The truth is that while the office got some things wrong about health reform, on the whole it did pretty well at projecting the effects of a major new bill — and far better than the people now attacking it, who predicted disasters that never happened. And whatever criticisms one may have of its forthcoming score, it will surely be better than the ludicrous claim of Tom Price, the secretary of health and human services, that “nobody will be worse off financially” as a result of a plan that drastically cuts subsidies and raises premiums for millions of Americans.
But this isn’t really about whose analyses of health policy are most likely to get it right. It’s about Trump and company attacking the legitimacy of anyone who might question their assertions.
The C.B.O., in other words, is in the same position as the news media, which Mr. Trump has declared “enemies of the people” — not, whatever he may say, because they get things wrong, but because they dare to challenge him on anything.
“Enemy of the people” is, of course, a phrase historically associated with Stalin and other tyrants. This is no accident. Mr. Trump isn’t a dictator — not yet, anyway — but he clearly has totalitarian instincts.
And much, perhaps most, of his party is happy to go along, accepting even the most bizarre conspiracy theories. For example, a huge majority of Republicans believe Mr. Trump’s basically insane charges about being wiretapped by President Obama.
So don’t make the mistake of dismissing the assault on the Congressional Budget Office as some kind of technical dispute. It’s part of a much bigger struggle, in which what’s really at stake is whether ignorance is strength, whether the man in the White House is the sole arbiter of truth.
March 13, 2017
by Idris Jala@www.thestar.com.my
Idris Jala: Strumming the Permandu Blues
WE started Pemandu in 2009 with two clear objectives: to drive Malaysia’s transformation into a high-income nation by 2020, and to work ourselves out of this job. I have always said that Pemandu will be successful when we become redundant, that is, when the civil service is prepared to take up the mantle to lead Malaysia’s transformation.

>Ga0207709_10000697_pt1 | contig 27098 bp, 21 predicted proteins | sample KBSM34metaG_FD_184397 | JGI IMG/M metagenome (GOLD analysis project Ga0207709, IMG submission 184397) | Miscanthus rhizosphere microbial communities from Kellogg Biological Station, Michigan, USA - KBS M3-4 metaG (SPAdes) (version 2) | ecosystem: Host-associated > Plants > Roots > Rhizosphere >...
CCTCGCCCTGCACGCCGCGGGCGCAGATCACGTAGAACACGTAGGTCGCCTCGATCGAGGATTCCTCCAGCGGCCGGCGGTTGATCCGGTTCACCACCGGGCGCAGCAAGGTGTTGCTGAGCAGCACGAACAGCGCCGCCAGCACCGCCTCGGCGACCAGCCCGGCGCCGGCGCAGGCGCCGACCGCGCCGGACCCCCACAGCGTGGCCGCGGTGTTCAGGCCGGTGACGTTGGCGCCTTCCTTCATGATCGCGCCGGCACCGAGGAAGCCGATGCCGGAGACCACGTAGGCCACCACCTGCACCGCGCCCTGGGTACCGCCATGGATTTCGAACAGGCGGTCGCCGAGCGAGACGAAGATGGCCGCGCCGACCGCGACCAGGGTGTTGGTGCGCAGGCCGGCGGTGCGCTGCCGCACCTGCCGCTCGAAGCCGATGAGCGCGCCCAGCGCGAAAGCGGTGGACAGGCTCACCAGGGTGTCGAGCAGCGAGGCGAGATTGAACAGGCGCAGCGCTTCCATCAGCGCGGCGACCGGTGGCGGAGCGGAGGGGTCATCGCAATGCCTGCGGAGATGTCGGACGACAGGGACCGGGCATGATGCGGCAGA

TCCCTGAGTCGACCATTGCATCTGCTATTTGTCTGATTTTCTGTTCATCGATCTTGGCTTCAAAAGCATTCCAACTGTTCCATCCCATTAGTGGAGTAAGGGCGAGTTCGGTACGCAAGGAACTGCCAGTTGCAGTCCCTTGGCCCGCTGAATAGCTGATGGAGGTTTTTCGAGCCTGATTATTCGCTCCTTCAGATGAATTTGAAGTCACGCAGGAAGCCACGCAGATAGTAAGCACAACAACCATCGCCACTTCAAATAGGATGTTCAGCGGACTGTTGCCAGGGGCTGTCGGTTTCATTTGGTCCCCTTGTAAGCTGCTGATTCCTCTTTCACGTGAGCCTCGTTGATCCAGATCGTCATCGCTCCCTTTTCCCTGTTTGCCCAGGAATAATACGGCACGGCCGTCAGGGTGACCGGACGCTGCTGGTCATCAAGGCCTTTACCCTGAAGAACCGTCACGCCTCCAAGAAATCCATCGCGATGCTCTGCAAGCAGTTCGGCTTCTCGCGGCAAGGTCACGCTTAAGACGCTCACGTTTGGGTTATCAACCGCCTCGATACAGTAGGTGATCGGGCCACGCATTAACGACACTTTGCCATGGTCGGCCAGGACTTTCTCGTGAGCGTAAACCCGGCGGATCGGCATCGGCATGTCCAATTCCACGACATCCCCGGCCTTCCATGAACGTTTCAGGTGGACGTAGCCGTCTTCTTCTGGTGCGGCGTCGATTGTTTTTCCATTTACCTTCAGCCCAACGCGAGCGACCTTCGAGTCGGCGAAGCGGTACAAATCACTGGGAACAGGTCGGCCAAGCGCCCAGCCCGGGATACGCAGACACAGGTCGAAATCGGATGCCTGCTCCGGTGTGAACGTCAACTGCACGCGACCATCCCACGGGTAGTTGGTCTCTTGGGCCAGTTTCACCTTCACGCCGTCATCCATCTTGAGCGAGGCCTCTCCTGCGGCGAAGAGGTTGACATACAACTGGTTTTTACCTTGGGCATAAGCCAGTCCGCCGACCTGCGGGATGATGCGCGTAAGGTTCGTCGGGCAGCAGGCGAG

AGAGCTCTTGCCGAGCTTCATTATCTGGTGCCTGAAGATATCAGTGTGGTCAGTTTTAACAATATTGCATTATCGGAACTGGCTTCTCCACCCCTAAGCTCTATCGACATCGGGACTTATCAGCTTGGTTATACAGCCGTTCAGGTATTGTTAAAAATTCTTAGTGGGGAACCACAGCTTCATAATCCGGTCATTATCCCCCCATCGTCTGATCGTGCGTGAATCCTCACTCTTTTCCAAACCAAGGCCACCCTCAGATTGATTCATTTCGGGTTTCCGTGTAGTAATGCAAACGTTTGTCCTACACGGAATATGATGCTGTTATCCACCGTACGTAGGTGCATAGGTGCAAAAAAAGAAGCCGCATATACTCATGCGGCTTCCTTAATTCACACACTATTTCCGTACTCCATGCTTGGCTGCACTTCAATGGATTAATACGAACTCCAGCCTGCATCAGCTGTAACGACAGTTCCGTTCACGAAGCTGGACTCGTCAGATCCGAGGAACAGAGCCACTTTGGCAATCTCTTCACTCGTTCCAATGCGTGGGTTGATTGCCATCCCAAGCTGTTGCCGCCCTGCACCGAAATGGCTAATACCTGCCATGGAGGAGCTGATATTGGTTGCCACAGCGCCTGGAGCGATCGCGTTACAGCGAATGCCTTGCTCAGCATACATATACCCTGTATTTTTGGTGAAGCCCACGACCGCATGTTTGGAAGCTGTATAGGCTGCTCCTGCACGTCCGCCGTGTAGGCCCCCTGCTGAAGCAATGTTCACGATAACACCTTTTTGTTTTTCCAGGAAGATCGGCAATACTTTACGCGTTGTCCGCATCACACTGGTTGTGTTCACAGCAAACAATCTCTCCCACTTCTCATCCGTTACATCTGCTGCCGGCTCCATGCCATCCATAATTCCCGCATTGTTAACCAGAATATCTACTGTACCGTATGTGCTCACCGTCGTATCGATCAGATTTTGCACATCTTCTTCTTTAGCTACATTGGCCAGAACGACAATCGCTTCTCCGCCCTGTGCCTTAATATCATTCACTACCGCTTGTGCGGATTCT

We were also clear that the handover of Pemandu’s work on the National Transformation Programme (NTP) can only be initiated when it is “sticky”, meaning there is strong potential for the civil service to independently implement the NTP’s initiatives.
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In 2016, as the NTP reached almost seven years of implementation and continued to yield tangible results, it became apparent that the time had come for Pemandu to transition our work on the NTP to the civil service. On Jan 23 2017, the Prime Minister’s Office announced the commencement of this transition over a two-year period.
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We have scheduled this transition into three categories. The first involves work which will be handed over immediately to the civil service without any need for transition. This was completed on 1 March 2017.
Under the second category, some of the NTP work will be transferred to the civil service on a gradual basis. This requires a two-year transition period during which Pemandu will continue to support the civil service in the NTP activities, until the civil service has built sufficient capacity to enable full handover in the third year.
Over this period, Pemandu will commit 45 of its employees to work with the civil service in 2017. This will reduce to 30 in 2018, until no further support is required from Pemandu in 2019.
The third category involves work which still requires NTP coordination even after work has been transferred to the civil service. Pemandu will hand over these coordination activities to the Economic Planning Unit’s Civil Service Delivery Unit.
Malaysia–Paradise Found or Lost?
The key to succeeding in this exercise is to ensure an orderly transition. As set forth by change management expert William Bridges, there are three stages of transition, namely Ending/Letting Go; the Neutral Zone; and the New Beginning.
In the past seven years, we have worked closely with the civil service to ensure adoption of the new processes introduced to ensure consistent delivery of the NTP initiatives. This has seen the civil service gradually applying these new processes across their operations.